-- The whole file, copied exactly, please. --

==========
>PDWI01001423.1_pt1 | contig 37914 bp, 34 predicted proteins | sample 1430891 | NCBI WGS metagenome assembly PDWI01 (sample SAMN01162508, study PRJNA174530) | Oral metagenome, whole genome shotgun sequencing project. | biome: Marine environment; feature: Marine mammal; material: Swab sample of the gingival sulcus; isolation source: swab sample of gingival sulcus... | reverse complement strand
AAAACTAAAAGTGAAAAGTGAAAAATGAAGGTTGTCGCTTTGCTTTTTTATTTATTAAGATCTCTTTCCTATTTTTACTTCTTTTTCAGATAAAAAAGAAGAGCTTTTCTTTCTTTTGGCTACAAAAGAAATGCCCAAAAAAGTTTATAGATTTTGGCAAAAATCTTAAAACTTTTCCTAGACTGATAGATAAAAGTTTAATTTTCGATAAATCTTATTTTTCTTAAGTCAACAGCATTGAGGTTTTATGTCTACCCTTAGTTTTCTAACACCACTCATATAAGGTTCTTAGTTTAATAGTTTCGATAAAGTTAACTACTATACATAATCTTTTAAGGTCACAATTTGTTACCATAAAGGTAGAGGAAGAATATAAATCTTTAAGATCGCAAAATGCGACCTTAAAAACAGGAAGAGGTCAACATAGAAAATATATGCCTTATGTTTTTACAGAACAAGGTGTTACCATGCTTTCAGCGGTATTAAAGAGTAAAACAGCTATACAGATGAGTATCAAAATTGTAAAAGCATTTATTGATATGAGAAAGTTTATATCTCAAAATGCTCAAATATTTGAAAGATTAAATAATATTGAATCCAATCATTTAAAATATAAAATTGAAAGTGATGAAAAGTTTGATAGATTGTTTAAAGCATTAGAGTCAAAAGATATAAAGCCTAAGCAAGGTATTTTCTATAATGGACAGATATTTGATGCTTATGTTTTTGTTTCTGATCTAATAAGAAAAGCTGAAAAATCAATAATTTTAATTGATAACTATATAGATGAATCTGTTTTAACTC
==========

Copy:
>PDWI01001423.1_pt1 | contig 37914 bp, 34 predicted proteins | sample 1430891 | NCBI WGS metagenome assembly PDWI01 (sample SAMN01162508, study PRJNA174530) | Oral metagenome, whole genome shotgun sequencing project. | biome: Marine environment; feature: Marine mammal; material: Swab sample of the gingival sulcus; isolation source: swab sample of gingival sulcus... | reverse complement strand
AAAACTAAAAGTGAAAAGTGAAAAATGAAGGTTGTCGCTTTGCTTTTTTATTTATTAAGATCTCTTTCCTATTTTTACTTCTTTTTCAGATAAAAAAGAAGAGCTTTTCTTTCTTTTGGCTACAAAAGAAATGCCCAAAAAAGTTTATAGATTTTGGCAAAAATCTTAAAACTTTTCCTAGACTGATAGATAAAAGTTTAATTTTCGATAAATCTTATTTTTCTTAAGTCAACAGCATTGAGGTTTTATGTCTACCCTTAGTTTTCTAACACCACTCATATAAGGTTCTTAGTTTAATAGTTTCGATAAAGTTAACTACTATACATAATCTTTTAAGGTCACAATTTGTTACCATAAAGGTAGAGGAAGAATATAAATCTTTAAGATCGCAAAATGCGACCTTAAAAACAGGAAGAGGTCAACATAGAAAATATATGCCTTATGTTTTTACAGAACAAGGTGTTACCATGCTTTCAGCGGTATTAAAGAGTAAAACAGCTATACAGATGAGTATCAAAATTGTAAAAGCATTTATTGATATGAGAAAGTTTATATCTCAAAATGCTCAAATATTTGAAAGATTAAATAATATTGAATCCAATCATTTAAAATATAAAATTGAAAGTGATGAAAAGTTTGATAGATTGTTTAAAGCATTAGAGTCAAAAGATATAAAGCCTAAGCAAGGTATTTTCTATAATGGACAGATATTTGATGCTTATGTTTTTGTTTCTGATCTAATAAGAAAAGCTGAAAAATCAATAATTTTAATTGATAACTATATAGATGAATCTGTTTTAACTC